MONTPELIER, Vt. — A 35-year military veteran elected Thursday to run the Vermont National Guard promised to win back the community’s trust and make the organization more welcoming to women after allegations the institution tolerated sexual harassment and other misconduct.

Vermont Army National Guard Col. Gregory Knight was overwhelmingly elected adjutant general out of a field of four candidates by a joint session of the Vermont House and Senate.

"The focus has to be people and that means recruiting and retention, putting people in and keeping them in and that telling the story of the guard, I think we could do a better job of that and getting back the trust of our community," Knight said outside the House chamber minutes after his election.

Last fall, the online news organization wrote a series of stories outline allegations the National Guard tolerated sexual harassment, alcohol abuse and retaliation against whistleblowers.

He said the vast majority of people in the Guard were “amazing.”

"Where we run into problems and where I'm going to see change, is dealing with the folks who aren't part of the solution," he said. "It only takes just a handful of folks to make it bad for everybody and that's been evident in recent reports."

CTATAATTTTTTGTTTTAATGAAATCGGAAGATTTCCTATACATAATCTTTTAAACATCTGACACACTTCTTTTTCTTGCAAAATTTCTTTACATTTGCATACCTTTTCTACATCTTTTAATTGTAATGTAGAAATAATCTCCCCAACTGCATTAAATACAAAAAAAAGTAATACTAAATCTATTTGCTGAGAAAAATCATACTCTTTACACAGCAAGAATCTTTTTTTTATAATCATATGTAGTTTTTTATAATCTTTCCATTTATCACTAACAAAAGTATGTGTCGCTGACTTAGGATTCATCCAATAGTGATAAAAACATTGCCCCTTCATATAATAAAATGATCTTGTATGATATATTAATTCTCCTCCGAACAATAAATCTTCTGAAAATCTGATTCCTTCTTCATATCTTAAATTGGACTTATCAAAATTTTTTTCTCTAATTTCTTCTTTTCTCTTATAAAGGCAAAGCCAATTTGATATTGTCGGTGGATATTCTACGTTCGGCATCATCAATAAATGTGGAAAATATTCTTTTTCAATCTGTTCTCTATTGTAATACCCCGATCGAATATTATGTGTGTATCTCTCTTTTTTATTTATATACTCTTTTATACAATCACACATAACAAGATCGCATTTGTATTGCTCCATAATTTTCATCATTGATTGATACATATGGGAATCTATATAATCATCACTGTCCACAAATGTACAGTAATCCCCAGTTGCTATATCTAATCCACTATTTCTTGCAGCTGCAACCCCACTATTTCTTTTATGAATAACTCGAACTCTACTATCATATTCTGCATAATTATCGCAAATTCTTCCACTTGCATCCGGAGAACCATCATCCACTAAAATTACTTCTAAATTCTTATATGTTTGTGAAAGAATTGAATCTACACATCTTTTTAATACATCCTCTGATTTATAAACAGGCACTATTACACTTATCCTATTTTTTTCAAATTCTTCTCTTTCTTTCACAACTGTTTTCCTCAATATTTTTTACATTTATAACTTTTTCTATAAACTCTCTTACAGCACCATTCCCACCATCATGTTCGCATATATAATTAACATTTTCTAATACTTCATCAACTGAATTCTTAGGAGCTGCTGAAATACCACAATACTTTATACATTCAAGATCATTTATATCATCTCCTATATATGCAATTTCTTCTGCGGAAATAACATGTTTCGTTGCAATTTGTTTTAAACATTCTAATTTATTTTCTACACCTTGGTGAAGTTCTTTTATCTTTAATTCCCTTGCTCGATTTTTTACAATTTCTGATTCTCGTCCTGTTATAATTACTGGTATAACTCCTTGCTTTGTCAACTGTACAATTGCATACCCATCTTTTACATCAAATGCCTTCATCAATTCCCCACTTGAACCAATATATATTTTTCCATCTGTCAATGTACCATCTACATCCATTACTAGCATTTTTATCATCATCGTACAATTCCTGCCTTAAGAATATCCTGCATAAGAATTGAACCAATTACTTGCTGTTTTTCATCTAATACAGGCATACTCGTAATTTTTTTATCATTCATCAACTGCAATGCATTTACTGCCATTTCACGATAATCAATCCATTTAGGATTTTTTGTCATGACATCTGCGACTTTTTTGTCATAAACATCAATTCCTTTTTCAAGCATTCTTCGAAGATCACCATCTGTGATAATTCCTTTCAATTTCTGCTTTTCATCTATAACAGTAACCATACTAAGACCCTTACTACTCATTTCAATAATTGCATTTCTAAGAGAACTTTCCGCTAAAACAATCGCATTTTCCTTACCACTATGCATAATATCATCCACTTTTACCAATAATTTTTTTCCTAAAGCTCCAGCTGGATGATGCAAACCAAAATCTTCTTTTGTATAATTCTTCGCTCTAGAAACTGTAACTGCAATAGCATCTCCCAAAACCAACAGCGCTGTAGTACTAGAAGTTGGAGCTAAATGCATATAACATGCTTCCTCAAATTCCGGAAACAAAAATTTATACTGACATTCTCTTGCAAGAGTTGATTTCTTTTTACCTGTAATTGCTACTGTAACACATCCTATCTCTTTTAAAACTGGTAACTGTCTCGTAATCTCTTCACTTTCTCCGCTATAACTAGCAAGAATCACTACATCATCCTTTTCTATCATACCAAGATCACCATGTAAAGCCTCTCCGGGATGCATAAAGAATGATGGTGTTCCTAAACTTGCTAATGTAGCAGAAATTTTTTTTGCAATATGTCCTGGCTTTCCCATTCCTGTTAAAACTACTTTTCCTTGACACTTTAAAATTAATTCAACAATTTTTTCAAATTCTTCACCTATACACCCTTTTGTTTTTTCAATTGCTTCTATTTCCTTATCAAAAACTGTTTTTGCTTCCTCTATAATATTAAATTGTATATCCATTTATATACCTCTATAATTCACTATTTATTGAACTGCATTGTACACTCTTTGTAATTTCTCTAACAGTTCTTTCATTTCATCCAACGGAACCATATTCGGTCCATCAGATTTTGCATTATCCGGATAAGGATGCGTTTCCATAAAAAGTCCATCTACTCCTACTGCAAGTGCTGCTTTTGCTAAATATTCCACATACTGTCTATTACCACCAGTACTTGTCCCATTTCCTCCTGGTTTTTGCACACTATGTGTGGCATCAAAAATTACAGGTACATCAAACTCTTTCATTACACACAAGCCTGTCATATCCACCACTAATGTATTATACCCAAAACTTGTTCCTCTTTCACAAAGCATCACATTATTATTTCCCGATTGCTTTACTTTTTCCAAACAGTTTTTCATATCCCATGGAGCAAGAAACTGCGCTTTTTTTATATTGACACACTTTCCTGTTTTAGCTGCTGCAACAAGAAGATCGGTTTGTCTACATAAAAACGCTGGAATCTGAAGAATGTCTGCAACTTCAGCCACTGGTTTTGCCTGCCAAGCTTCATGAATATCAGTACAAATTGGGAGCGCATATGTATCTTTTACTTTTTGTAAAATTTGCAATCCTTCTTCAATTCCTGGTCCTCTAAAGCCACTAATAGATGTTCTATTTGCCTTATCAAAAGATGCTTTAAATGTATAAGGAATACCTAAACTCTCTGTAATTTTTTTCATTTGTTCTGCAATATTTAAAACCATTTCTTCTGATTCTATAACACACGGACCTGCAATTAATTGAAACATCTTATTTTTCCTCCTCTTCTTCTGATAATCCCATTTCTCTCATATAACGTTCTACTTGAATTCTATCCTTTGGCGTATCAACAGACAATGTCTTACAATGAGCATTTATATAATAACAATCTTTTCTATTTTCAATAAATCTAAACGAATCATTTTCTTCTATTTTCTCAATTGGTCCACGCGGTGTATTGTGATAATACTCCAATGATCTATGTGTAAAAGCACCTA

Knight said he hoped to meet with all the women in the National Guard to get their perspectives.

The adjutant general leads the guard, ensuring it’s ready for state emergencies and when called to active duty.

Vermont is the only state in the country where the adjutant general is not appointed by the governor. Lawmakers are working on legislation that would change the system.

The Vermont Air National Guard has an authorized strength of about 1,100 service members. The Army National Guard, with an authorized strength of about 2,550, has a number of combat and support units spread across the state.

The Air Guard is preparing to take delivery this fall of F-35 fighter planes, which will replace the aging F-16s it has flown for decades.

Knight said the guard has about 400 vacancies in the Army and Air Guard.

This story has been corrected to show the total authorized strength of the Vermont Guard is about 3,650, not 2,650.

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